Famously known as the city where East meets West, Hong Kong is often praised for being one of the most fascinating travel destinations in the world. Despite its small size, the metropolis boasts a plethora of tourist attractions to see as well as things to do, thanks to its intriguing collision between the old and the new.
While locals typically rely on the city’s highly efficient transportation system for their daily commute, the nostalgic tram rides that run across Hong Kong Island offer a refreshing breather from the hustle and bustle of city life. Follow along as we begin our tour around Hong Kong at the Whitty Street Tram Depot, where we hop on a Dior Oblique-laden tram that celebrates the recent launch of the ABCDior pop-up at Pacific Place. Head here for more details about the pop-up space.
Continue reading for the rest of the local-approved picks in our Hong Kong city guide.
Whitty Street Tram Depot
Serving as one of the terminus stations for Hong Kong’s distinctive fleet of double-decker trams, this depot is the beginning (or the end) of many journeys. Board here for an hour-long, slow-moving tour of the city, or hop off and head to the nearby “Instagram Pier” — in reality a container dock — for one of the best sunset views on either side of the Victoria Harbour.
Among Hong Kong’s precious handful of colonial buildings, the Western Market is perhaps one of the most iconic, as characterize by its eye-catching red-and-white colonnaded facade. First established in 1844, the current Edwardian structure dates back to 1906 and currently houses a number of fabric merchants selling textiles in every imaginable shade and pattern. Arts and crafts boutiques also offer a range of city-specific keepsakes to bring home.
Star Ferry Ride
There is no greater, or more affordable, way to take in the beauty of the Victoria Harbour than on the Star Ferry. Plying the waters between Tsim Sha Tsui and Central or Wan Chai, the hundred-year-old ferries are instantly recognizable for their green-and-white livery. On board, a slower pace of life prevails as the watercraft shuttle passengers between either side of the harbour as they have done for decades, regardless of Hong Kong’s breakneck pace of development.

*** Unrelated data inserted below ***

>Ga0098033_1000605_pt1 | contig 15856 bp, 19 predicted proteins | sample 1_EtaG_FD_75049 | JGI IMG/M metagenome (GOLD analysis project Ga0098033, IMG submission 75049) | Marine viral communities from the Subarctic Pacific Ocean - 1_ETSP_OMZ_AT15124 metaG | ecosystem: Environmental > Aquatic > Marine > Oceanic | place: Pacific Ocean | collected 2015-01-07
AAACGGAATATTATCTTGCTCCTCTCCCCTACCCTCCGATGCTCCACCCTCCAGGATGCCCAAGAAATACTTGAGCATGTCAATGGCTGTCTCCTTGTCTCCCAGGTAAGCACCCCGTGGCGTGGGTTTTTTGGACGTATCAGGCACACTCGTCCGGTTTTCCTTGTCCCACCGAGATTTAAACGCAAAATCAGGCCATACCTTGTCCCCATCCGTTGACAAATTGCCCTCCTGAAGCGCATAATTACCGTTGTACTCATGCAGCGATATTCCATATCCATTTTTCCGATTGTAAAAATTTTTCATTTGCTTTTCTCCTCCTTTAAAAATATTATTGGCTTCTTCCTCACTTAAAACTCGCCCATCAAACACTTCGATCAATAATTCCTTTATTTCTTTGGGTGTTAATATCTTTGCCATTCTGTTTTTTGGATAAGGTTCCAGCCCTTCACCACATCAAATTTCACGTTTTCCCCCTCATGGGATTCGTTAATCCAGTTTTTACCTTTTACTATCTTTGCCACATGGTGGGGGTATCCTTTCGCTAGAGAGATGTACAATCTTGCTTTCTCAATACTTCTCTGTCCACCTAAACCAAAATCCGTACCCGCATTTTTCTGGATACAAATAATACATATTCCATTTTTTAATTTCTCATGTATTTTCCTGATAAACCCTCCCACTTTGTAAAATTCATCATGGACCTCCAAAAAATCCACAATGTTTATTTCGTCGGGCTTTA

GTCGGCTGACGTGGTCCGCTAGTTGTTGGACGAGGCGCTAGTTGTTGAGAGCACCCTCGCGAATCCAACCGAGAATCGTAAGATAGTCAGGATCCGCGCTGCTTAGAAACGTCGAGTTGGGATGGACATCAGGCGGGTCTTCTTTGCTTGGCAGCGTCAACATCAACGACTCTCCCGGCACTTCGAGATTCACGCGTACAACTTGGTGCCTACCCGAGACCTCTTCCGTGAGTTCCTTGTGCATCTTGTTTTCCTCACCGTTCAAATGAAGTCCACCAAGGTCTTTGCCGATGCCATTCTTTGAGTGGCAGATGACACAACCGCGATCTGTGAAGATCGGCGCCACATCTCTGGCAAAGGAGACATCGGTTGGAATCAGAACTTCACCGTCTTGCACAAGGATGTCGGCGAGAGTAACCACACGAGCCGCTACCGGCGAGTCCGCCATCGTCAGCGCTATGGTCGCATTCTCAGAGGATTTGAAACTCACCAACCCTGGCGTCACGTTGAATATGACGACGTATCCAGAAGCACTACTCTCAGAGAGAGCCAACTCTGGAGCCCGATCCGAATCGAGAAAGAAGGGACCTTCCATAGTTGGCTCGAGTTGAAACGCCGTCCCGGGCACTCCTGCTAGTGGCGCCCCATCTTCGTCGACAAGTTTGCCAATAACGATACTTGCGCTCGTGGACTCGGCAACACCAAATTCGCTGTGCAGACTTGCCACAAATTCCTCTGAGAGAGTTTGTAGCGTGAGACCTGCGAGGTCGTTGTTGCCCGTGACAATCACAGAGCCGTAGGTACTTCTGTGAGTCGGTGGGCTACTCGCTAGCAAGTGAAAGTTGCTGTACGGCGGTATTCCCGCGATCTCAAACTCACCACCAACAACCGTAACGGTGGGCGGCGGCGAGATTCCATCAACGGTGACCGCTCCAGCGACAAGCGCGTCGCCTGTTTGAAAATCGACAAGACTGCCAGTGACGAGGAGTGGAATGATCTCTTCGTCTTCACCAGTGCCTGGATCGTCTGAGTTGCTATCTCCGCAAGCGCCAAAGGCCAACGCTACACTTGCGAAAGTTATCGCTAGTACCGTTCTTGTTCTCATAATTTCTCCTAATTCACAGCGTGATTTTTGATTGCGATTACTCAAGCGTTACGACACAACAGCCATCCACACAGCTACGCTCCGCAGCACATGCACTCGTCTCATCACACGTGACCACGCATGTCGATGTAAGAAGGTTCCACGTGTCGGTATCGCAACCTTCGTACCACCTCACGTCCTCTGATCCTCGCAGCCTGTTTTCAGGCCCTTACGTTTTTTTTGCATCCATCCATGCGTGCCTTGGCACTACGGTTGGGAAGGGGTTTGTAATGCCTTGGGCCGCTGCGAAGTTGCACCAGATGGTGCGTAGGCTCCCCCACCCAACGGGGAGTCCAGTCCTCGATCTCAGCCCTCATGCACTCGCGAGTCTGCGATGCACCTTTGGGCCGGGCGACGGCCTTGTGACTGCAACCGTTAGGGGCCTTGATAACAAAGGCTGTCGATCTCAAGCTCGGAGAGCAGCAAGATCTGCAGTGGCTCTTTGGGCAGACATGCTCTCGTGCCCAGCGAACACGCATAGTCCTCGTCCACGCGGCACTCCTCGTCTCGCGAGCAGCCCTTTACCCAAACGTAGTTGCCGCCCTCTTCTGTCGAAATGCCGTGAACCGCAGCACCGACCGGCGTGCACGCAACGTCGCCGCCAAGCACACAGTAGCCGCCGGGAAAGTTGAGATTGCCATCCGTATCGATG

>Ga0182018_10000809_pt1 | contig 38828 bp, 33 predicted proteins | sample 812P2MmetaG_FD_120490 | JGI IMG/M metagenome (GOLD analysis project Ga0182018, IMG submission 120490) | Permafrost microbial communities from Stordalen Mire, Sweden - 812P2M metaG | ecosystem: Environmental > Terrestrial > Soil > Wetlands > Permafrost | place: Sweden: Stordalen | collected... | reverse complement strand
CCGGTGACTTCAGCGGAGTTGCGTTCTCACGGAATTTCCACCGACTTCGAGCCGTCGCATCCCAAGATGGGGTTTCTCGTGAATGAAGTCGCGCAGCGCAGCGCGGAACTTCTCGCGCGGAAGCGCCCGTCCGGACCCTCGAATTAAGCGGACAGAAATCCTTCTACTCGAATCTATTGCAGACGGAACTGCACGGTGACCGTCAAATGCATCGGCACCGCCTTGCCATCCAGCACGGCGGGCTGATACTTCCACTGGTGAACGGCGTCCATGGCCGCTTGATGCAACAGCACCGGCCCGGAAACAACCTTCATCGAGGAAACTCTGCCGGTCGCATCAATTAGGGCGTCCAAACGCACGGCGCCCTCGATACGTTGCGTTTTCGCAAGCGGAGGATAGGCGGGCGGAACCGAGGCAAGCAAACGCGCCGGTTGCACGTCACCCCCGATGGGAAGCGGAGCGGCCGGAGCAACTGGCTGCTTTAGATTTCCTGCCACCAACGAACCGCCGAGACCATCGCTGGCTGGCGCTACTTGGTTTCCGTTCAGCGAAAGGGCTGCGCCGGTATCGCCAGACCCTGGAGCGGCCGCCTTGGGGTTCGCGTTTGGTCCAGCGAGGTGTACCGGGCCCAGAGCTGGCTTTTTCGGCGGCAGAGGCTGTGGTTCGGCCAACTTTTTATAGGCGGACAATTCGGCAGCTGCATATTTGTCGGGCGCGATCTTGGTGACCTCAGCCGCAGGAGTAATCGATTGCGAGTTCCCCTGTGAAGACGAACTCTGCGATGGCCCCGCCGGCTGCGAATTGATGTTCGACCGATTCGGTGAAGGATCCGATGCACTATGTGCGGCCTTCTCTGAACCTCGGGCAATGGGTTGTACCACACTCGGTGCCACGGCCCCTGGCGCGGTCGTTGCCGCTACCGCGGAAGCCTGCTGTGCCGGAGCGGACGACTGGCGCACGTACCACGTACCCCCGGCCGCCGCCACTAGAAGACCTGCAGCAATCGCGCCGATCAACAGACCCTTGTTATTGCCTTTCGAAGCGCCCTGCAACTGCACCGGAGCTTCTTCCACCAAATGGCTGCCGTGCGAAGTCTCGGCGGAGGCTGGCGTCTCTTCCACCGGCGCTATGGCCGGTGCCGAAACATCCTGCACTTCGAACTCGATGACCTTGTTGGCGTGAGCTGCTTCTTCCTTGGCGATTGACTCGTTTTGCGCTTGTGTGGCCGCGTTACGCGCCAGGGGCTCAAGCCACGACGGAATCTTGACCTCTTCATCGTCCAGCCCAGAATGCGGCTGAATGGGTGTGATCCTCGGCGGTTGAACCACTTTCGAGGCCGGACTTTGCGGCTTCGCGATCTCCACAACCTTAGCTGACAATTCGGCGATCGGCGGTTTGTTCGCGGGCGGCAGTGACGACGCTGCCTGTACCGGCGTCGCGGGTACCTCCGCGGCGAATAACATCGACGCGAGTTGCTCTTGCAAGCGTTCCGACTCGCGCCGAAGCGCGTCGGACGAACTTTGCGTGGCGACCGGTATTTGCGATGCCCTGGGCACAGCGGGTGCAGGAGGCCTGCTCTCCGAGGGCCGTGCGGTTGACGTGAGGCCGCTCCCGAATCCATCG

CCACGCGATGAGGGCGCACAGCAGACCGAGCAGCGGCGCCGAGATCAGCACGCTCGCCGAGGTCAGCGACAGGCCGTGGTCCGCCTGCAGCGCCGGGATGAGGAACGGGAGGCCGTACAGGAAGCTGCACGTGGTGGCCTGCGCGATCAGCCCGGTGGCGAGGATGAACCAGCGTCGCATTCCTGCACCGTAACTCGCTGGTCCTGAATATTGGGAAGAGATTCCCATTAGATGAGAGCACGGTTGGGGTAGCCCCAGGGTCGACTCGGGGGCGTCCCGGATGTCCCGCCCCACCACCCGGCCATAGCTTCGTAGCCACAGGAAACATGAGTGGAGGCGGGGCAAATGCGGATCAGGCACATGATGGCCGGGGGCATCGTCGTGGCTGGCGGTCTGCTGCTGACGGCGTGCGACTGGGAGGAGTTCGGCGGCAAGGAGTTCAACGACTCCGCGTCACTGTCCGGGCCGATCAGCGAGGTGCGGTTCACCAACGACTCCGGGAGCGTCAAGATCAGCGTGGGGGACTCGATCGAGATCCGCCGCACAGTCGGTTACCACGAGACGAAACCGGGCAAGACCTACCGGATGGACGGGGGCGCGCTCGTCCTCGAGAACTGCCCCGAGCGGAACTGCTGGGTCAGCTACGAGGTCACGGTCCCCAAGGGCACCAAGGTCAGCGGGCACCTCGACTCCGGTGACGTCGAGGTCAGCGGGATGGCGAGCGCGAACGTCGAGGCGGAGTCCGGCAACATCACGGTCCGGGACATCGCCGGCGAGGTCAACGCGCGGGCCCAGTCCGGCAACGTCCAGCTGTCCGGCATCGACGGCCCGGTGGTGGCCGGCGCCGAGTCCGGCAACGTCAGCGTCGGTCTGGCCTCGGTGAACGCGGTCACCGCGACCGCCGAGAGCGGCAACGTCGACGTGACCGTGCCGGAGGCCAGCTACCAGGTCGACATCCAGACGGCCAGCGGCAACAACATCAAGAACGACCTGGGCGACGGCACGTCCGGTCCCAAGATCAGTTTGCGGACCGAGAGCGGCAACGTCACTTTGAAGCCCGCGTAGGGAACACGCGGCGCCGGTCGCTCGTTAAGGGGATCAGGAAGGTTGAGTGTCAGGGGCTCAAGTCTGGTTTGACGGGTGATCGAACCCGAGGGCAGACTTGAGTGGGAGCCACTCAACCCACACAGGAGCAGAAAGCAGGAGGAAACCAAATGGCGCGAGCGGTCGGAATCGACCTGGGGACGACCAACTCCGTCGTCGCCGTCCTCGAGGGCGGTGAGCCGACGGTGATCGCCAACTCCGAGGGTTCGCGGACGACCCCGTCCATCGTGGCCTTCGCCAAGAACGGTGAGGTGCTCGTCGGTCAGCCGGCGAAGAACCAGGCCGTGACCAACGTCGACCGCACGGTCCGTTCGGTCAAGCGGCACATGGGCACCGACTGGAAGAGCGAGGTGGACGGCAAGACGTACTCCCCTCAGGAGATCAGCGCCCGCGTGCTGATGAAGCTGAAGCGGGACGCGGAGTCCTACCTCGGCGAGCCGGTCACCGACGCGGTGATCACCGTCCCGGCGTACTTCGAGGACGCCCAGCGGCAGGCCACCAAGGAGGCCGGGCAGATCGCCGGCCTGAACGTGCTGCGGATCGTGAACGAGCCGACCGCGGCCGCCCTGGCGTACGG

Chi Lin Nunnery
For a glimpse into Hong Kong’s little-seen spiritual side, visit the Chi Lin Nunnery, a Buddhist monastery built in the style of Tang dynasty architecture that offers a counterpoint to the city’s uniform high-rises. The adjacent Nan Lian Garden features a traditional Chinese garden complete with teahouses, koi ponds and fascinating exhibits of scholar rocks.
Formerly a judiciary, police station and prison huddled in the middle of Central, this cultural complex opened last year after eight years of renovation and is now a thriving centre for arts and heritage. Come for a meal or a drink amongst the colonial architecture, or take in the various art and history exhibitions on show throughout the year.
Lin Heung Tea House
Not for the faint of heart, this teahouse in Central rewards visitors who are able to brave its organized chaos for a taste of old Hong Kong. Waiters bring trolleys of piping hot dim sum straight from the kitchen, and diners must crowd around for the chance to grab a portion. However, the food is worth the fight, as the 30 varieties of dim sum on offer are true to a bygone era, such as steamed chicken bun, stuffed mud carp, and the house specialty: Malay cake.
For a taste of Hong Kong’s burgeoning craft beer scene, head to the neon-bathed 65 Peel, which features many of the city’s breweries on tap. The menu changes seasonally and features beers arranged from light to dark. Don’t miss the chance to try unconventional brews such as Young Master’s Cha Chaan Teng Gose or Mak’s Longan Pale Ale, with a side of the eatery’s unbeatable Ho L Jeng fried chicken bites.
We discourage irresponsible and/or underage drinking. Drink responsibly and legally.